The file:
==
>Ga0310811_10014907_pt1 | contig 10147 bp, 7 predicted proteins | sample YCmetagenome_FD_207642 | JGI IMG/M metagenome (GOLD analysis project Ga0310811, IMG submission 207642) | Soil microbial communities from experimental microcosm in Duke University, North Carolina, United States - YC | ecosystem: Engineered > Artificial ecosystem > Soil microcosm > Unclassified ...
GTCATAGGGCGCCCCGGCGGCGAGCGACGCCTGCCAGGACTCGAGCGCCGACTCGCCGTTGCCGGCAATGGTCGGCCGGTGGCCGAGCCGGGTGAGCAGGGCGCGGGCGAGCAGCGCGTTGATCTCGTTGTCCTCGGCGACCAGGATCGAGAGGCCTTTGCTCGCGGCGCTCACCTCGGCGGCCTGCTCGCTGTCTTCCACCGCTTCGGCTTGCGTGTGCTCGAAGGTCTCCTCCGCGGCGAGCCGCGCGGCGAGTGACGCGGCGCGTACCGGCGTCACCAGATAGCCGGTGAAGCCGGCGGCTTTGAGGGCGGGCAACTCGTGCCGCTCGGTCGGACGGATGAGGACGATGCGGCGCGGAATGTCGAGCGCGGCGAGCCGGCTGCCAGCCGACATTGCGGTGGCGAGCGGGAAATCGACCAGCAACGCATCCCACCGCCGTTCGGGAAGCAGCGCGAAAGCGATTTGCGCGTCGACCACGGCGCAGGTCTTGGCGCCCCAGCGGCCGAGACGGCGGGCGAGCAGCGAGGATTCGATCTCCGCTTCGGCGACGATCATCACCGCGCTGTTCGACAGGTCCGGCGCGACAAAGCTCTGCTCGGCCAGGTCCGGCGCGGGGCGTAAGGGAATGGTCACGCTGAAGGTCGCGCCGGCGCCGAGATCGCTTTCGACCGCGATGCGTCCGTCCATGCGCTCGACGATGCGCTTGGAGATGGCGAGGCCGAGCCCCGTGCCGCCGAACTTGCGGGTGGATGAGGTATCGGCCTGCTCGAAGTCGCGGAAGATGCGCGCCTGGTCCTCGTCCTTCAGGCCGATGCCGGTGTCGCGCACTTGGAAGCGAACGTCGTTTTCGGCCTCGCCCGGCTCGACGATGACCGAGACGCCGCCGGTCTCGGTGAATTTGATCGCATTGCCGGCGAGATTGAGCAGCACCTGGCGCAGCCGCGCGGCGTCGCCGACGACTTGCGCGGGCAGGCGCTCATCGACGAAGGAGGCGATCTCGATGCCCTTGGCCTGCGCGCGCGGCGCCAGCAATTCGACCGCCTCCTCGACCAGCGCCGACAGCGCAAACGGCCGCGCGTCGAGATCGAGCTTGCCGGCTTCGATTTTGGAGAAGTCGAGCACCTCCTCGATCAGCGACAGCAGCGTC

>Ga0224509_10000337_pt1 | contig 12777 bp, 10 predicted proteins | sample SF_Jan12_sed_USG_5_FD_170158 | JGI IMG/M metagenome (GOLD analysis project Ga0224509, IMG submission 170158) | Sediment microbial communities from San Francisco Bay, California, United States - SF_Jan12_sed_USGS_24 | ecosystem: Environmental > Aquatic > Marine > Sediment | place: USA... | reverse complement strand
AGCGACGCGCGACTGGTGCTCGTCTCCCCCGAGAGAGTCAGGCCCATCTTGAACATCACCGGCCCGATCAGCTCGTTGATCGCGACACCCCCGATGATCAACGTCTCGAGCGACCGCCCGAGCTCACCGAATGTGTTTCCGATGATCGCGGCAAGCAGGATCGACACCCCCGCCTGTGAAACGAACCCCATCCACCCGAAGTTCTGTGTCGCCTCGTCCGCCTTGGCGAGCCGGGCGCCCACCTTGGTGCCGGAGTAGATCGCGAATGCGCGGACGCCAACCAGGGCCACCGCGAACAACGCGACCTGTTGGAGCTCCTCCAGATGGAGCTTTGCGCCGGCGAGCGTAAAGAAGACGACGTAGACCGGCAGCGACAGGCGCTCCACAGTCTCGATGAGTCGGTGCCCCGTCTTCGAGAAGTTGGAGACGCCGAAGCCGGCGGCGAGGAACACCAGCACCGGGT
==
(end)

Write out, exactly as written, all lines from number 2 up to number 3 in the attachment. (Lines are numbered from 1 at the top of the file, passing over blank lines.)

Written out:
GTCATAGGGCGCCCCGGCGGCGAGCGACGCCTGCCAGGACTCGAGCGCCGACTCGCCGTTGCCGGCAATGGTCGGCCGGTGGCCGAGCCGGGTGAGCAGGGCGCGGGCGAGCAGCGCGTTGATCTCGTTGTCCTCGGCGACCAGGATCGAGAGGCCTTTGCTCGCGGCGCTCACCTCGGCGGCCTGCTCGCTGTCTTCCACCGCTTCGGCTTGCGTGTGCTCGAAGGTCTCCTCCGCGGCGAGCCGCGCGGCGAGTGACGCGGCGCGTACCGGCGTCACCAGATAGCCGGTGAAGCCGGCGGCTTTGAGGGCGGGCAACTCGTGCCGCTCGGTCGGACGGATGAGGACGATGCGGCGCGGAATGTCGAGCGCGGCGAGCCGGCTGCCAGCCGACATTGCGGTGGCGAGCGGGAAATCGACCAGCAACGCATCCCACCGCCGTTCGGGAAGCAGCGCGAAAGCGATTTGCGCGTCGACCACGGCGCAGGTCTTGGCGCCCCAGCGGCCGAGACGGCGGGCGAGCAGCGAGGATTCGATCTCCGCTTCGGCGACGATCATCACCGCGCTGTTCGACAGGTCCGGCGCGACAAAGCTCTGCTCGGCCAGGTCCGGCGCGGGGCGTAAGGGAATGGTCACGCTGAAGGTCGCGCCGGCGCCGAGATCGCTTTCGACCGCGATGCGTCCGTCCATGCGCTCGACGATGCGCTTGGAGATGGCGAGGCCGAGCCCCGTGCCGCCGAACTTGCGGGTGGATGAGGTATCGGCCTGCTCGAAGTCGCGGAAGATGCGCGCCTGGTCCTCGTCCTTCAGGCCGATGCCGGTGTCGCGCACTTGGAAGCGAACGTCGTTTTCGGCCTCGCCCGGCTCGACGATGACCGAGACGCCGCCGGTCTCGGTGAATTTGATCGCATTGCCGGCGAGATTGAGCAGCACCTGGCGCAGCCGCGCGGCGTCGCCGACGACTTGCGCGGGCAGGCGCTCATCGACGAAGGAGGCGATCTCGATGCCCTTGGCCTGCGCGCGCGGCGCCAGCAATTCGACCGCCTCCTCGACCAGCGCCGACAGCGCAAACGGCCGCGCGTCGAGATCGAGCTTGCCGGCTTCGATTTTGGAGAAGTCGAGCACCTCCTCGATCAGCGACAGCAGCGTC

>Ga0224509_10000337_pt1 | contig 12777 bp, 10 predicted proteins | sample SF_Jan12_sed_USG_5_FD_170158 | JGI IMG/M metagenome (GOLD analysis project Ga0224509, IMG submission 170158) | Sediment microbial communities from San Francisco Bay, California, United States - SF_Jan12_sed_USGS_24 | ecosystem: Environmental > Aquatic > Marine > Sediment | place: USA... | reverse complement strand